The Broch of Gurness is one of the most outstanding surviving examples of an Iron Age settlement that is unique to northern Scotland.
A uniquely Scottish monument
Brochs are unique to Scotland. There are over 500 of them, the vast majority spread throughout the northern and western Highlands and the islands. Many of these tall circular towers stood alone, but in Orkney they were generally surrounded by sizeable villages. The broch village at Gurness is one of the most impressive. It has also been archaeologically excavated, thus providing a more vivid impression of life in the Scottish Iron Age than other comparable sites.
A thousand years of settlement
Archaeological excavations in the early 20th century showed that the village began between 500 and 200BC. A large area, roughly 45m across, was defined by deep ditches and ramparts. At a later stage, an entrance causeway was added on the east side, and a circular broch tower built in the west half. Around the latter arose a settlement of small stone houses, with attached yards and sheds. Some time after AD 100 the broch was abandoned and the ditches filled in. The site thereafter continued as a single farmstead until around the 8th century. The last activity came in the 9th century, when a Viking woman was buried here with her grave-goods.
Gurness Broch was probably the residence of the principal family of the community. It also provided the last defensive resort. Within its massively thick walls the broch originally had a single central hearth, a ring of stone-built cupboards around the wall, and a sunken water feature traditionally interpreted as a well. A spiral stair led up to upper levels in the tower and to the wall-head. When the broch began to collapse, this arrangement was altered. The ‘well’ was filled in and the interior refitted with new partitions. Most of what the visitor sees today dates from this secondary phase.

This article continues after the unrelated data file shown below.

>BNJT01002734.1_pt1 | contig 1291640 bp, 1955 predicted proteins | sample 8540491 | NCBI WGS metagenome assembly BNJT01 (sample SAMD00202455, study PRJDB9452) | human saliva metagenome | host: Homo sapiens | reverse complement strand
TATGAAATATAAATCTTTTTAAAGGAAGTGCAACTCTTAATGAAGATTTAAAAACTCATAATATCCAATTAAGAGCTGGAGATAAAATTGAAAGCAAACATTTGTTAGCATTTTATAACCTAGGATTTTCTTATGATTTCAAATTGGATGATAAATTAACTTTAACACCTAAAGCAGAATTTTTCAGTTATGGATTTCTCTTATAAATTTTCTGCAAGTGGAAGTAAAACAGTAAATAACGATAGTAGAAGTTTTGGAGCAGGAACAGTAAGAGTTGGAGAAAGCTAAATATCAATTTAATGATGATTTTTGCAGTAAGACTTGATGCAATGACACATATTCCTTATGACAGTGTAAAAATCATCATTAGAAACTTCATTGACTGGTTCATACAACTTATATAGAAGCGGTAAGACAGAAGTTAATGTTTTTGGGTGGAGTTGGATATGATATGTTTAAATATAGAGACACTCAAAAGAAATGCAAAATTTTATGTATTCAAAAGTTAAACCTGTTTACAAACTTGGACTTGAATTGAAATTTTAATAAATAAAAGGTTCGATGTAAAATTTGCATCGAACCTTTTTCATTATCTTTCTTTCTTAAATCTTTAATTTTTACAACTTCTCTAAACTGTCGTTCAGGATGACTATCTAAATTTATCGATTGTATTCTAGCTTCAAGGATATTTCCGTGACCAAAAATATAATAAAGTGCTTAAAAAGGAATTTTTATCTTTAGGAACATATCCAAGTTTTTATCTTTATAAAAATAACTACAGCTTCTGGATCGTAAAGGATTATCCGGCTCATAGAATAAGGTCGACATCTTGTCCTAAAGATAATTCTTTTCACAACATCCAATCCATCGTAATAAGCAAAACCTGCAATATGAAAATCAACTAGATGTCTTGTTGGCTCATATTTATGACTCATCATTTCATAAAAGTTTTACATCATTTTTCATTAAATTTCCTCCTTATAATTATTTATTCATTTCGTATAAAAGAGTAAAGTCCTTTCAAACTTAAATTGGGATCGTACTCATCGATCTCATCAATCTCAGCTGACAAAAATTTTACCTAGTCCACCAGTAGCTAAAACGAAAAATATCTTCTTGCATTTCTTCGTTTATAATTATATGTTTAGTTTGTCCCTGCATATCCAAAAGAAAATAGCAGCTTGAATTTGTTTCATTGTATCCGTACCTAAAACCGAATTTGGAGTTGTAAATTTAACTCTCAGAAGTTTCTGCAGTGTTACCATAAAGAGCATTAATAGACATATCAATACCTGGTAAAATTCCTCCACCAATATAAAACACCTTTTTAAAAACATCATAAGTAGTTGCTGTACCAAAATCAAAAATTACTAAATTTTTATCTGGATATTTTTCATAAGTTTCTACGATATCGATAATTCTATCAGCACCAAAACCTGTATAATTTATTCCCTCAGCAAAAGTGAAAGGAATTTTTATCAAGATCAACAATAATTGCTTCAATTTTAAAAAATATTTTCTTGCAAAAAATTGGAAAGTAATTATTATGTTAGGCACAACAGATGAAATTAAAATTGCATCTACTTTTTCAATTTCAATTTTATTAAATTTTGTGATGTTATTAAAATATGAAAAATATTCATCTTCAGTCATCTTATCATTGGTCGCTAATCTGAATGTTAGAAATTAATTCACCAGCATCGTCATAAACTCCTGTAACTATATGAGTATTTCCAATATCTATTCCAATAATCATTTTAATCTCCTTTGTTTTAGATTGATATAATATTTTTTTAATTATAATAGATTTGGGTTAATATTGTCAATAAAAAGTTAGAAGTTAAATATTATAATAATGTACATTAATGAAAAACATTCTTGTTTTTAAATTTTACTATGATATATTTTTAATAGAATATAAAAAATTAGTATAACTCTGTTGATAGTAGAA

The broch village
The village at Gurness is the best-preserved of all broch villages. There are numerous houses. Each had an entrance leading to a large living-cum-sleeping room, off which lay smaller side rooms. The main room had a hearth, a large tank set into the floor, cupboards and sleeping spaces. Some houses had a yard outside, open to the sky, and a separate shed.
A Viking cemetery
The Vikings who settled in Orkney from around 800 often used the mounds of earlier settlement sites as burial places, and this was the case at Gurness. The grave of a Viking woman was found here, along with some grave-goods – a sickle blade and a pair of ‘tortoise’ brooches. Human bones and other Viking objects, including shield bosses, suggest that Viking men were buried at the site also.
ORKNEY EXPLORER PASS:
The key to unlocking thousands of years of History at some of the Top Attractions in Orkney. The Orkney Explorer Pass is the ideal way for your clients to enjoy the fantastic heritage offered on Orkney.
BUY ONLINE http://tickets.historic-scotland.gov.uk/webstore/shop/ViewItems.aspx?CG=TKTS&C=REGIONALEP
Places to Visit:
- Visit the 5,000 year old village of Skara Brae and see what life was like in the Stone Age.
- This world famous Maeshowe was built before 2700BC. The large mound covers a stone built passage and a burial chamber with cells in the walls. Timed tours now operate, please call in advance to book on 01856 761 606
- The Bishop’s Palace is a 12th-century hall-house in Kirkwall. The notorious Patrick Stewart, Earl of Orkney, built the adjacent Earl’s Palace between 1600 and 1607.
- Surrounded by a warren of Iron Age buildings, the Broch of Gurness probably dates to the 1st century AD.
- The Brough of Birsay is a Pictish and Norse powerbase with well, replica carvings, ruins of Norse homes and 12th century church.
- Hackness Martello Tower & Battery is one of a pair of towers built between 1813 and 1815 to provide defence against French and American privateers for British convoys assembling in the sound of Longhope.
Due to the number of sites closed over the winter period it is not advisable to buy the Orkney Pass for use between October & March.